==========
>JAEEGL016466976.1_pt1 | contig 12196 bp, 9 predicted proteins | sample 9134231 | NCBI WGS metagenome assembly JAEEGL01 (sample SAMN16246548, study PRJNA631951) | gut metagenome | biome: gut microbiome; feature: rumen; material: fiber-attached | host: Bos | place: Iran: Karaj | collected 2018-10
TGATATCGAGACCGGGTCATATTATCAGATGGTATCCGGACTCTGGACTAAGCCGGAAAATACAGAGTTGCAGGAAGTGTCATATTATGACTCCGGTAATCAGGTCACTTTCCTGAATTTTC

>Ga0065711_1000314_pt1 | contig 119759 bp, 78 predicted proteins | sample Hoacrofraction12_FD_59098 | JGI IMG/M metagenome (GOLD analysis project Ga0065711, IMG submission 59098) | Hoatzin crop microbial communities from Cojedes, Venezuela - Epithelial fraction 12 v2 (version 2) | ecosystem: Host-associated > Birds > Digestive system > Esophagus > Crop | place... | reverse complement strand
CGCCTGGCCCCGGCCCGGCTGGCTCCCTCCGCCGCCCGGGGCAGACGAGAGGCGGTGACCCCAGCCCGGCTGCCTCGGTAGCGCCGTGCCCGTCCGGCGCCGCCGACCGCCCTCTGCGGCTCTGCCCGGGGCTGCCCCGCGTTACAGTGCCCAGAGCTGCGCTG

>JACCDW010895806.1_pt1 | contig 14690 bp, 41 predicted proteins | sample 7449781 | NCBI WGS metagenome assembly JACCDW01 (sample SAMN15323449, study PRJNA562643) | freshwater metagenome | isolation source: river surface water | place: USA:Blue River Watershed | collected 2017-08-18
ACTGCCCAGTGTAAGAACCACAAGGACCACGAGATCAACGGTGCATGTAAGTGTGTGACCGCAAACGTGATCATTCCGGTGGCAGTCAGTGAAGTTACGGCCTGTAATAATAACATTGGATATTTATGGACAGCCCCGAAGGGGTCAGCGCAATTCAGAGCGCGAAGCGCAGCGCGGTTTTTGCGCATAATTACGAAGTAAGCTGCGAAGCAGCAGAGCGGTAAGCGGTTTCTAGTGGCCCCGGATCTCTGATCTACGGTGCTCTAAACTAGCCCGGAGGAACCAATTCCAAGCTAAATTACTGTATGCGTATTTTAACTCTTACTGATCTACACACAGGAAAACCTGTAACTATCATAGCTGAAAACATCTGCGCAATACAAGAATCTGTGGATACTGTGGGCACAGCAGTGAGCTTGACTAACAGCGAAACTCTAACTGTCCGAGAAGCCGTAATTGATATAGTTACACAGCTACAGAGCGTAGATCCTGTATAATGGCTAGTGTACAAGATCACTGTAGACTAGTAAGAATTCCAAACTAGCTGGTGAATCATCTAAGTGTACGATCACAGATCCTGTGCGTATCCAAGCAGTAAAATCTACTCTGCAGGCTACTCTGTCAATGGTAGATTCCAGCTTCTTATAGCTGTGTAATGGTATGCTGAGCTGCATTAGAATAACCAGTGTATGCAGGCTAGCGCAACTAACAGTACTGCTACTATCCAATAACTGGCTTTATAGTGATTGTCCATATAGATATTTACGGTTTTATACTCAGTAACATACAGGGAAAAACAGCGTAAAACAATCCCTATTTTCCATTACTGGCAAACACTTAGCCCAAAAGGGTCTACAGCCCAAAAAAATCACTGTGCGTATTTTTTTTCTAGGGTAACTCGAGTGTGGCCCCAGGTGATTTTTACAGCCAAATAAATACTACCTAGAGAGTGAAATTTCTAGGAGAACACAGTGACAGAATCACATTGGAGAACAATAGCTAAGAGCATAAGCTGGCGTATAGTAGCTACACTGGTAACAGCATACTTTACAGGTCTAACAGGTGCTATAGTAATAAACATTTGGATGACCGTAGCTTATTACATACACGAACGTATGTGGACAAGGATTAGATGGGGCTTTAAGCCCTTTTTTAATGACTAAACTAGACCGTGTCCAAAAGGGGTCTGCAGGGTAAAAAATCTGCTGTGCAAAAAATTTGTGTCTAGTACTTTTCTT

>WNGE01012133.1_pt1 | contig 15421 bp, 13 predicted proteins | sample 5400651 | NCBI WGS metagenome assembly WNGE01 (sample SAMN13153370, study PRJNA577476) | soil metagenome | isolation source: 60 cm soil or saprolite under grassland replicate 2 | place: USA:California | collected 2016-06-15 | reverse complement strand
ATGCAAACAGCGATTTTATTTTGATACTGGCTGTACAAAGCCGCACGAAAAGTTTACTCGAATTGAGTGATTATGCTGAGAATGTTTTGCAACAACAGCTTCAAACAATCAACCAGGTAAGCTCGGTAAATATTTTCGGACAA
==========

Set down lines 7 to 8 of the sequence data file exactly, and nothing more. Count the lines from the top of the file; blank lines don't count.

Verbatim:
>WNGE01012133.1_pt1 | contig 15421 bp, 13 predicted proteins | sample 5400651 | NCBI WGS metagenome assembly WNGE01 (sample SAMN13153370, study PRJNA577476) | soil metagenome | isolation source: 60 cm soil or saprolite under grassland replicate 2 | place: USA:California | collected 2016-06-15 | reverse complement strand
ATGCAAACAGCGATTTTATTTTGATACTGGCTGTACAAAGCCGCACGAAAAGTTTACTCGAATTGAGTGATTATGCTGAGAATGTTTTGCAACAACAGCTTCAAACAATCAACCAGGTAAGCTCGGTAAATATTTTCGGACAA